sisyphus systemd-resolved[6024]: Using system hostname 'sisyphus'.

The system log in debug mode outputs the following, switching between UDP and TCP protocols.

Transaction 33247 for <ntp.ubuntu.com IN A> scope dns on ipv6leakintrf0/*.
systemd-resolved[4805]: Using feature level TCP for transaction 33247.
systemd-resolved[4805]: Sending query via TCP since UDP isn't supported.
systemd-resolved[4805]: Using feature level TCP for transaction 33247.
systemd-resolved[4805]: Connection failure for DNS TCP stream: Connection refused
systemd-resolved[4805]: Retrying transaction 33247.
3
  • Try disabling IPV6 and give your IPV4 your router instead of a circular systemd-resolv reference. The systemd-router status should have the router ip as the DNS entry on the ipv4 link.
    – ubfan1
    Oct 21, 2021 at 21:43
  • How do I disable IPV6 ? I tried disabling IPV6 in the network manager GUI and didn't see any difference in the output of systemd-resolve --status. The same IPV6 DNS server were still listed. Oct 25, 2021 at 15:41
  • I disable IPV6 at the router as well as in the NetworkManager gui. Nothing else seems odd, except the "UDP is not supported" from your log -- I do get occasional fallbacks to UDP from TCP when certain error conditions occur. I don't even have a dns line in my NetworkManager.conf file.
    – ubfan1
    Oct 25, 2021 at 16:00

3 Answers 3

6

This happens all the time and now i normally get back my /etc/resolv.conf file by disabling systemd-resolved.

 sudo systemctl stop systemd-resolved
 sudo systemctl disable systemd-resolved

Then in your /etc/resov.conf file i add nameserver (IP of DNS server you want to use)

 nameserver 8.8.4.4
4
  • 4
    While I appreciate the work around is there no solution to this problem?
    – Josh
    Oct 22, 2021 at 16:57
  • 2
    This actually does solve my problem! Agreed, thank you for the work around, but is there no solution? Oct 25, 2021 at 15:18
  • 2
    Not sure this happens to me a lot so I just gave up fixing it sorry this is one thing where in my experience with systemd has not been that great.
    – ognjen011
    Oct 25, 2021 at 18:55
  • Upgraded to 21.10 and now it is working. No idea what changed, but systemd-resolved is working fine now. Dec 5, 2021 at 6:52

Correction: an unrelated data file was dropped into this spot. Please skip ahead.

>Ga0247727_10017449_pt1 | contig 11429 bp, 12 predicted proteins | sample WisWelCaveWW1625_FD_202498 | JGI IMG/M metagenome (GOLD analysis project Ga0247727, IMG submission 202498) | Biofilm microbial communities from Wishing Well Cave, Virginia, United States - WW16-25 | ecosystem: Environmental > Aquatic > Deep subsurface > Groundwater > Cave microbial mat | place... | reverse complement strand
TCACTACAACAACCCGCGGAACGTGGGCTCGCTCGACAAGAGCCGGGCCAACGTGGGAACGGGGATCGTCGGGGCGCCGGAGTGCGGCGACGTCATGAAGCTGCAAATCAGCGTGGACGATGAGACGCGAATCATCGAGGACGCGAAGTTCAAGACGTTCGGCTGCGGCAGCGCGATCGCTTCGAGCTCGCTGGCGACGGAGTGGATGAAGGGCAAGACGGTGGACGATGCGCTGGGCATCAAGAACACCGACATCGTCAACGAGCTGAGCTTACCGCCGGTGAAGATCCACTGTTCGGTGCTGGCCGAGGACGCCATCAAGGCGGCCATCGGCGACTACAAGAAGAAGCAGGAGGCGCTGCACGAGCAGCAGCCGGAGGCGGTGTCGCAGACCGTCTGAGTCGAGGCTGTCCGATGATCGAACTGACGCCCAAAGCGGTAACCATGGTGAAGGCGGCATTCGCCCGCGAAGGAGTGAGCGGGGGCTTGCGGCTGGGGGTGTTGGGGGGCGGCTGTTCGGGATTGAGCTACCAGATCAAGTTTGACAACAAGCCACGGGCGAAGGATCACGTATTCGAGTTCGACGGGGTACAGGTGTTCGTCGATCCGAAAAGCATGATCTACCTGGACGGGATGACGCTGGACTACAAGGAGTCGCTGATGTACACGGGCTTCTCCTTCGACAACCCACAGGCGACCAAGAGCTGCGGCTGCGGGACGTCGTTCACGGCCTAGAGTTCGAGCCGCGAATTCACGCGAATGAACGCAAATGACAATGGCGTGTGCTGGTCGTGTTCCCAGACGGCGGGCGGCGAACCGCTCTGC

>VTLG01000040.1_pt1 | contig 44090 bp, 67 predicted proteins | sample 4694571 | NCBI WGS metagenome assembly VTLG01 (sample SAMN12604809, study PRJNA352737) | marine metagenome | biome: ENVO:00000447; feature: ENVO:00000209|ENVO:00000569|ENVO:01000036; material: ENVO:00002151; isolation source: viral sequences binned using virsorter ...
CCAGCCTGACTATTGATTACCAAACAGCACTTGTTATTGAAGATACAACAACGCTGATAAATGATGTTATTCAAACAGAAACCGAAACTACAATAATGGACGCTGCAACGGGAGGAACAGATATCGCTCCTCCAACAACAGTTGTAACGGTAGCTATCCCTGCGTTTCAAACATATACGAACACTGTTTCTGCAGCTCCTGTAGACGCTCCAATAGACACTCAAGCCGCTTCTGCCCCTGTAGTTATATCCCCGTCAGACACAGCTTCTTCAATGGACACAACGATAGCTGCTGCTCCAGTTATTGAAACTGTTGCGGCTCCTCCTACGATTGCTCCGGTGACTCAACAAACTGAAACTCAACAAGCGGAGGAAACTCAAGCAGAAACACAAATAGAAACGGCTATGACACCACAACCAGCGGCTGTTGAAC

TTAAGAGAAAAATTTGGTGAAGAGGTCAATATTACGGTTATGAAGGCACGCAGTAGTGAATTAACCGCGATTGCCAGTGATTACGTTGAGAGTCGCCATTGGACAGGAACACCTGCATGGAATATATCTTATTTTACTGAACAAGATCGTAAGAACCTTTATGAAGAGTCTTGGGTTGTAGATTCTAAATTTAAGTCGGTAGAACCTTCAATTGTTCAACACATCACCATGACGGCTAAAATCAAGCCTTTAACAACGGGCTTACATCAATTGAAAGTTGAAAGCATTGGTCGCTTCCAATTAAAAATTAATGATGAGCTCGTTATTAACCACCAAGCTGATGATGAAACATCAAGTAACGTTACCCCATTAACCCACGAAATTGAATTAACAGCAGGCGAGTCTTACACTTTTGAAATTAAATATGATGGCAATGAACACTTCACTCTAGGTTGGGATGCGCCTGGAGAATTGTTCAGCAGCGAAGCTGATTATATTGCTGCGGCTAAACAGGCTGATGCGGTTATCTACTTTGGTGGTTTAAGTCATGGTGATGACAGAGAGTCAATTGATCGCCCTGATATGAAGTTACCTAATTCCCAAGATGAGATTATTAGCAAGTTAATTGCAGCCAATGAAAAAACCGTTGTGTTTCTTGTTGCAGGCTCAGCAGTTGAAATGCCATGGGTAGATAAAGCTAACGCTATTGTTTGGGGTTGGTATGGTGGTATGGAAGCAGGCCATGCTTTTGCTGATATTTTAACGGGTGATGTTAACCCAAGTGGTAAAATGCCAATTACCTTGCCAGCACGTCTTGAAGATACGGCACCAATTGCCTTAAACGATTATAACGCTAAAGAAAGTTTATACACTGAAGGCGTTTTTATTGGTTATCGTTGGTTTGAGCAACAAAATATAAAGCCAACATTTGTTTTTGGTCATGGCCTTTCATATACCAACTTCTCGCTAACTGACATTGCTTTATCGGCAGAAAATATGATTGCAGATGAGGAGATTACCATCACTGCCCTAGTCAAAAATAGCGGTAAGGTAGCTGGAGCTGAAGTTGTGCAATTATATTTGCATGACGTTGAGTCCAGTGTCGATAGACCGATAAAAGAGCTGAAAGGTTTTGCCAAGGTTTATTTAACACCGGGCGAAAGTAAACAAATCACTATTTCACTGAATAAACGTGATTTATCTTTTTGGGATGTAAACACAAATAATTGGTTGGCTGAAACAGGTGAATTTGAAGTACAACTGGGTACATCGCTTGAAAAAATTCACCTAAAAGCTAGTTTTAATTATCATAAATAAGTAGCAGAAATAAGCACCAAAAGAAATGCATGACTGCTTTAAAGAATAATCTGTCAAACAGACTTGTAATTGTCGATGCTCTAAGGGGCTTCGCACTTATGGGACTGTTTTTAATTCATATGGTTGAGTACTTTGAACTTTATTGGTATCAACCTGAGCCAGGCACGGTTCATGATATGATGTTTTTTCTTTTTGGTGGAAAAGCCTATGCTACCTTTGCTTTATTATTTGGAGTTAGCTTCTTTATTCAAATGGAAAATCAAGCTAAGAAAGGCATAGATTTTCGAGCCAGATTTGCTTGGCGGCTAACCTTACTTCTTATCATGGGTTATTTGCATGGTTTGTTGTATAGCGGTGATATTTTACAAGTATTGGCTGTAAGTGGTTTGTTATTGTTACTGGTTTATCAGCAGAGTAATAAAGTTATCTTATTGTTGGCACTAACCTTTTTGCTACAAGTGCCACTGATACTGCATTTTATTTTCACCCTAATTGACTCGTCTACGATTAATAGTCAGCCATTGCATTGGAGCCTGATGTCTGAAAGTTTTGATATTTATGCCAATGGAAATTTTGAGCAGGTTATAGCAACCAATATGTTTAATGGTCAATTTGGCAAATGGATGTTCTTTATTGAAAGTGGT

6

My system does not have a /etc/NetworkManager directory, but otherwise has the same problem. My system is based on the older /etc/network/interfaces style of configuration.

After an upgrade to Ubuntu 22.04, DNS stopped working. The /etc/network/interfaces file hasn't changed in seven years, so that's not the problem.

Turns out there is a brand-new config file located at /etc/systemd/resolved.conf. Editing this and uncommenting the line DNS= and adding a list of servers fixes the problem. This requires service systemd-resolved restart in order to take effect.

4
  • Thanks - I too have a system using "/etc/network/interfaces" and this "works" in that I can manually apply the DNS settings that should come from DHCP (and look correct in "/etc/network/interfaces"). What it doesn't explain is why systemd isn't using that, or what it was trying to use instead? Everything was working until a week or so ago (Ubuntu 20.04). Feb 20, 2023 at 20:29
  • 1
    That systemd wants to do things differently is a given. The issue here is that the OS upgrade was bungled: there was no conversion from the old style to the new style, and there were no warnings during the upgrade, and no opportunities to review and correct. Basically, they're rolling out new systemd features as fast as possible, without any kind of testing, and letting users deal with the bugs as they find them.
    – Linas
    Feb 24, 2023 at 22:02
  • 1
    (re systemd) that's been in Ubuntu for donkey's years now. To be clear, in my case at least, the issue didn't appear when the system was upgraded to a version using systemd by default (18.04) or even at the last upgrade (20.04), but a couple of weeks ago. The software combination that it shows up on does look like an edge case that accidentally escaped testing, but it's not "a systemd problem" per se. Feb 24, 2023 at 22:16
  • If you have manually configured static IP, you can configure the IP and gateway using the graphical network manager UI but you have to configure DNS using file /etc/systemd/resolved.conf because the configuration set in Network Manager GUI is not picked up by systemd-resolved. I would consider this pretty big UI failure but this is the current state of things in Ubuntu + systemd. Mar 7 at 12:07
0

In my case, after switching from a wired ethernet interface to a wireless one, I had to restart systemd-networkd.

Prior to that I could see that DNS resolution was working if I "cut out the middle man" and went direct to the router.